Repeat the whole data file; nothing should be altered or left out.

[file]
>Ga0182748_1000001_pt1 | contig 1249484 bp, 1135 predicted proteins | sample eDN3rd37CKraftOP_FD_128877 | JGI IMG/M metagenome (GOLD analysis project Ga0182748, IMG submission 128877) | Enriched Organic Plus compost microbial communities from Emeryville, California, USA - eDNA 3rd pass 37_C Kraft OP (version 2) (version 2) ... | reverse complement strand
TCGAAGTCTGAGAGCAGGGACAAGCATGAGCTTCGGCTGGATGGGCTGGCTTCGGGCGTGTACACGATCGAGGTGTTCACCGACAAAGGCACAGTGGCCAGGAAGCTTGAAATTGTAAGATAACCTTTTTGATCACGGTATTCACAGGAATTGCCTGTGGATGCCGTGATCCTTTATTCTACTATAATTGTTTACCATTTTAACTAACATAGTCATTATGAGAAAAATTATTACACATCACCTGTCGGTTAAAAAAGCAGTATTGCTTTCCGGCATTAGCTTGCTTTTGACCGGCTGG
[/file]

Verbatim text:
>Ga0182748_1000001_pt1 | contig 1249484 bp, 1135 predicted proteins | sample eDN3rd37CKraftOP_FD_128877 | JGI IMG/M metagenome (GOLD analysis project Ga0182748, IMG submission 128877) | Enriched Organic Plus compost microbial communities from Emeryville, California, USA - eDNA 3rd pass 37_C Kraft OP (version 2) (version 2) ... | reverse complement strand
TCGAAGTCTGAGAGCAGGGACAAGCATGAGCTTCGGCTGGATGGGCTGGCTTCGGGCGTGTACACGATCGAGGTGTTCACCGACAAAGGCACAGTGGCCAGGAAGCTTGAAATTGTAAGATAACCTTTTTGATCACGGTATTCACAGGAATTGCCTGTGGATGCCGTGATCCTTTATTCTACTATAATTGTTTACCATTTTAACTAACATAGTCATTATGAGAAAAATTATTACACATCACCTGTCGGTTAAAAAAGCAGTATTGCTTTCCGGCATTAGCTTGCTTTTGACCGGCTGG